For library 1, the neutral part of the distribution is best fitted with a Gaussian distribution centred at around v ≃ 90 m/s. There is still a substantial signal at 40 m/s (Fig. 4(a)). Library elements of higher mass arrive with slightly lower speed. The slow fraction of library 2 (Fig. 4(b)) is centred at around v = 45 m/s extending to velocities around 20 m/s for the most abundant mass peak. The functionalized pentaporphyrins are thus considerably more massive and substantially slower than similar macromolecular beams in earlier experiments.[33, 34]

Thermal robustness and photostability

The mass spectra and velocity curves of Figs 3 and 4 prove already the feasibility of neutral laser desorption and VUV photoionization of even the most massive elements of both libraries. Here, we are additionally interested in the stability of these compounds under thermal load and VUV exposure.

Even though the measured velocities are low on an absolute scale in molecular beam physics, the most probable kinetic energy of the 22 000 Da particle at 45 m/s corresponds to 0.24 eV. If the molecular beam were thermal, the corresponding temperature of about 2700 K would certainly disintegrate all particles. However, Fig. 4 indicates already that the desorption is not purely thermal.

In Fig. 5, we search for indications of thermal fragmentation between desorption and detection, by analyzing the evolution of the molecular mass ratios in library 1 and library 2 as a function of the post-desorption time. All peak heights are normalized to the most prominent mass peak at n = 17 (library 1) and n = 40 (library 2). The absence of any significant deviation over time suggests that library 1 is stable over its transit time to the detector. The same is true for library 2, in spite of its double number of chains. Even if there was some fragmentation in free flight – which we do not see in Fig. 5 – matter-wave interferometry provides a way to distinguish fragmentation in the source from dissociation in the detector, as has been recently demonstrated.[5]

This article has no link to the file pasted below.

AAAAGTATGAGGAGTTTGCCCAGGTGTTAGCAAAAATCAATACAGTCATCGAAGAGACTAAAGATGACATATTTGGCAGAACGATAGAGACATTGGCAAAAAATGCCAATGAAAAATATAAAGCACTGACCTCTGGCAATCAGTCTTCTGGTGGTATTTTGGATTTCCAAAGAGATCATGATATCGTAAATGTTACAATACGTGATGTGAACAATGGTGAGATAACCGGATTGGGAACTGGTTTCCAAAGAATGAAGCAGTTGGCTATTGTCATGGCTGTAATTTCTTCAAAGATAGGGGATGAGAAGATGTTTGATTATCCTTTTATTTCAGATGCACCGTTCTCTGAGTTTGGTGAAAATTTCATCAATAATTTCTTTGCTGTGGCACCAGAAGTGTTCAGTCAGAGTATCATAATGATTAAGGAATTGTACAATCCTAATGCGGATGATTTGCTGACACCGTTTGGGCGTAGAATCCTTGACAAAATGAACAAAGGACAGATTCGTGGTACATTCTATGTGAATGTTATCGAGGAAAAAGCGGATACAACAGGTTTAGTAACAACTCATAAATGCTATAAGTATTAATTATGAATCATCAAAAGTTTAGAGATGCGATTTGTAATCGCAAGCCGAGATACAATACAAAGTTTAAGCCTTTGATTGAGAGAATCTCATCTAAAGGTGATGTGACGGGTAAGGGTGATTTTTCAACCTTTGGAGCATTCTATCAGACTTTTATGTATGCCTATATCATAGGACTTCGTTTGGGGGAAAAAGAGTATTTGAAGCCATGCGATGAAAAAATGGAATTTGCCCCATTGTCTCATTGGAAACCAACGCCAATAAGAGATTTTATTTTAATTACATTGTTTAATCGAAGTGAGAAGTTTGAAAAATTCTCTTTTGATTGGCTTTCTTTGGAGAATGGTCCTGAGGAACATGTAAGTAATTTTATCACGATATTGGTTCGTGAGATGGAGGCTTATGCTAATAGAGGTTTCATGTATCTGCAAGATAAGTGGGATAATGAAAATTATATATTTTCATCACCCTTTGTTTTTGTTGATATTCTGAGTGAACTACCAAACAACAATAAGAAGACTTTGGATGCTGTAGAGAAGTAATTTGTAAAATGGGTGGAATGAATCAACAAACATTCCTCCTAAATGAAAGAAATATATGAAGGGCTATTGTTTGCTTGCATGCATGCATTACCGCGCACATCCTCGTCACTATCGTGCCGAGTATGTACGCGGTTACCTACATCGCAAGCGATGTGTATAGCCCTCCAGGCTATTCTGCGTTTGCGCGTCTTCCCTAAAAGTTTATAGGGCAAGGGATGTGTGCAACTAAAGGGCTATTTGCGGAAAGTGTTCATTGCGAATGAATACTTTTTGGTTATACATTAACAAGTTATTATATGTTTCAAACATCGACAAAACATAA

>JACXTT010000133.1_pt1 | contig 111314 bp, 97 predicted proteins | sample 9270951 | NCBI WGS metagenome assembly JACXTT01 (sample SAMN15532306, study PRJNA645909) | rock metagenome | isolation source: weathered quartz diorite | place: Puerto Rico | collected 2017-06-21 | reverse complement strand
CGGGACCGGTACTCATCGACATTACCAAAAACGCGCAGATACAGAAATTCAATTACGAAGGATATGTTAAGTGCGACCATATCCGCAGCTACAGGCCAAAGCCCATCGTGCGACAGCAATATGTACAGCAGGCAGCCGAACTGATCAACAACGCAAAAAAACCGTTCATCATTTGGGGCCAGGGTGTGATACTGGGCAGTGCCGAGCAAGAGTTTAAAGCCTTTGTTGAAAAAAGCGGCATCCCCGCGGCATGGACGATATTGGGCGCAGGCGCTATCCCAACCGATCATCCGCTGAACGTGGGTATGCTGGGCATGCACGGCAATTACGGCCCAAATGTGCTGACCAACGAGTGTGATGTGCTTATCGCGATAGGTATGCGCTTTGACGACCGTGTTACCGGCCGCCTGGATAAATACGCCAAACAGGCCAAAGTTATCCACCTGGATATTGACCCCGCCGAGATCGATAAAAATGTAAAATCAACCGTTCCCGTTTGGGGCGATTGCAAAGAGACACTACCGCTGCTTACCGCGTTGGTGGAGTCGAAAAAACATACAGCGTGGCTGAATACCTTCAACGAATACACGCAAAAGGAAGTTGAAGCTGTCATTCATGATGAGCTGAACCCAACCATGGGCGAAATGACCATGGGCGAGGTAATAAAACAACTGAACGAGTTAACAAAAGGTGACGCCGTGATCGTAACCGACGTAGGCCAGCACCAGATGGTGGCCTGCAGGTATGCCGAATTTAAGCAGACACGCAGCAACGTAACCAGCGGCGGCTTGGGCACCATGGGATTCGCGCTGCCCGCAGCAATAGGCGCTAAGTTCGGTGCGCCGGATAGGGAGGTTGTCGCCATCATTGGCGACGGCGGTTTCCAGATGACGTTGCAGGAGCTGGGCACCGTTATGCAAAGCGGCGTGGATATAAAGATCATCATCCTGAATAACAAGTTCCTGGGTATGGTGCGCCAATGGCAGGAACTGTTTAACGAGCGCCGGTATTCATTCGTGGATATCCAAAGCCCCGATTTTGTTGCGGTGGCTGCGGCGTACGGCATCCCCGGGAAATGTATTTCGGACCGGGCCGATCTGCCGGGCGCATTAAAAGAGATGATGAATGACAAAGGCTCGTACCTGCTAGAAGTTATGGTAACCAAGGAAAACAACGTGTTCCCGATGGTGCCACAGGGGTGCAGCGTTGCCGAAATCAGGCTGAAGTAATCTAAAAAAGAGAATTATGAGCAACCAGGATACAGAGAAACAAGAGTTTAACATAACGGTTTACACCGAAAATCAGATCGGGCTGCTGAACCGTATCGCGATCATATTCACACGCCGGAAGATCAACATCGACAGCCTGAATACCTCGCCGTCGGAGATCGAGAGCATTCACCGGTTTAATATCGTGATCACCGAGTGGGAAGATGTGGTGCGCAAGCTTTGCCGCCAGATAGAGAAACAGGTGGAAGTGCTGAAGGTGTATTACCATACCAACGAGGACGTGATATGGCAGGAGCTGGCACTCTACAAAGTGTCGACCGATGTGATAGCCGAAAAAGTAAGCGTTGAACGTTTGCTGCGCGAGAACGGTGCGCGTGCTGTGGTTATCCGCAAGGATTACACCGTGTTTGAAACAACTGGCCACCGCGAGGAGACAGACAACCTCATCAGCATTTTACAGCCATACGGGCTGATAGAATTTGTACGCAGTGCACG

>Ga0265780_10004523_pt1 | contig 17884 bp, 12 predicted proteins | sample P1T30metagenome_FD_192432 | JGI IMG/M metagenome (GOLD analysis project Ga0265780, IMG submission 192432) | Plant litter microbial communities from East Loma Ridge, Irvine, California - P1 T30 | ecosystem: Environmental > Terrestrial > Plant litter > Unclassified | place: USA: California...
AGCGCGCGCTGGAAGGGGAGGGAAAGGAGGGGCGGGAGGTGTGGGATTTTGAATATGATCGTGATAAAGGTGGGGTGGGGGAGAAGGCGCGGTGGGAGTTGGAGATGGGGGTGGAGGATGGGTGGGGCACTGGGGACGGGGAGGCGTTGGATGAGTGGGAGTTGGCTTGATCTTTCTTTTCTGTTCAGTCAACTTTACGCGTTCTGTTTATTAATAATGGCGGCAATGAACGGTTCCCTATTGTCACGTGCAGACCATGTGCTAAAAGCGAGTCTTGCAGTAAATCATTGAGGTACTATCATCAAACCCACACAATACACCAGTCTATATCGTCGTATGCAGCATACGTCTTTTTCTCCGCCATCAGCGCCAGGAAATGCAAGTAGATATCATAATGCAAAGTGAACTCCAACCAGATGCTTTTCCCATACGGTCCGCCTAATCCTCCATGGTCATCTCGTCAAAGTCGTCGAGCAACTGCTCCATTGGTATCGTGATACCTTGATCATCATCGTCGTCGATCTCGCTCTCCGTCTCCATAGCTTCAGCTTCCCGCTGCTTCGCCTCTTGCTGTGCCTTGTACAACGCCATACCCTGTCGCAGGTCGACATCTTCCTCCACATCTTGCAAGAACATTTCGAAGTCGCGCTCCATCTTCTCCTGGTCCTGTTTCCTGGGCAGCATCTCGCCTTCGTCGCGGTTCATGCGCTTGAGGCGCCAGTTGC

Figure 5.

Evolution of the mass peaks in library 1 (a) and library 2 (b) as a function of the waiting time between laser desorption and post-ionization (all parameters as in Fig. 2): n = 16, n = 36 (black squares), n = 19, n = 38 (red circles), n = 20, n = 42 (blue triangles), n = 21 and n = 44 (pink inverted triangles). All mass peaks are normalized to the signal of the most abundant mass (n = 17 in library 1, n = 40 in library 2).

Figure 6 shows the signals of selected library members as a function of the ionizing laser energy. In both cases, the ion yield increases with growing pulse energy up to a saturation point. This corroborates the design assumption that the VUV ionization cross section of these molecules can be made sufficiently large by starting from an oligoporphyrin. The signal decrease with higher energy (library 1) is attributed to photoinduced fragmentation. Interestingly, this is not observed for library 2, because it has a larger number of fluoroalkylsulfanyl chains and more relaxation channels.[35] Thus, it is expected that the excess energy is dissipated to more constituents.[36, 37]

Figure 6.

Photoionization signal versus laser energy of library 1 (a) and library 2 (b). The distinct symbols describe different numbers of fluoroalkylsulfanyl chains attached to the porphyrin core. The lines are drawn to guide the eye.[38] The signals were taken for a delay of 400 (library 1) and 800 µs (library 2) between desorption and ionization laser pulse.


We have studied the volatilization and post-ionization properties of two new molecular libraries with different core conjugation but similar chains. Both can be efficiently launched at low velocities and photoionized at a laser wavelength of 157 nm even at masses up to 25 000 Da. For the most abundant library element, we still find a substantial signal of neutral particles with velocities v < 45 m/s. This matches the initial de Broglie wave requirement λdB ≥ 200 fm. Fluoroalkylsulfanyl-functionalized porphyrins therefore fulfil important expectations for future matter-wave studies. The synthesis of such compounds is demanding, but the concept of fluoroalkylsulfanyl-functionalized particles has certainly not yet reached its limits. It will be intriguing to explore ways to launch and detect neutral mass-specified particles even more complex than those presented here.


Our work has been supported by the Fonds zur Förderung der wissenschaftlichen Forschung programmes (Z149-N16) and Complex Quantum Systems (W1210-3), the European Commission in the project NANOQUESTFIT (304 886), the Swiss National Science Foundation, the National Centre of Competence in Research ‘Nanoscale Science’ and the Swiss Nanoscience Institute.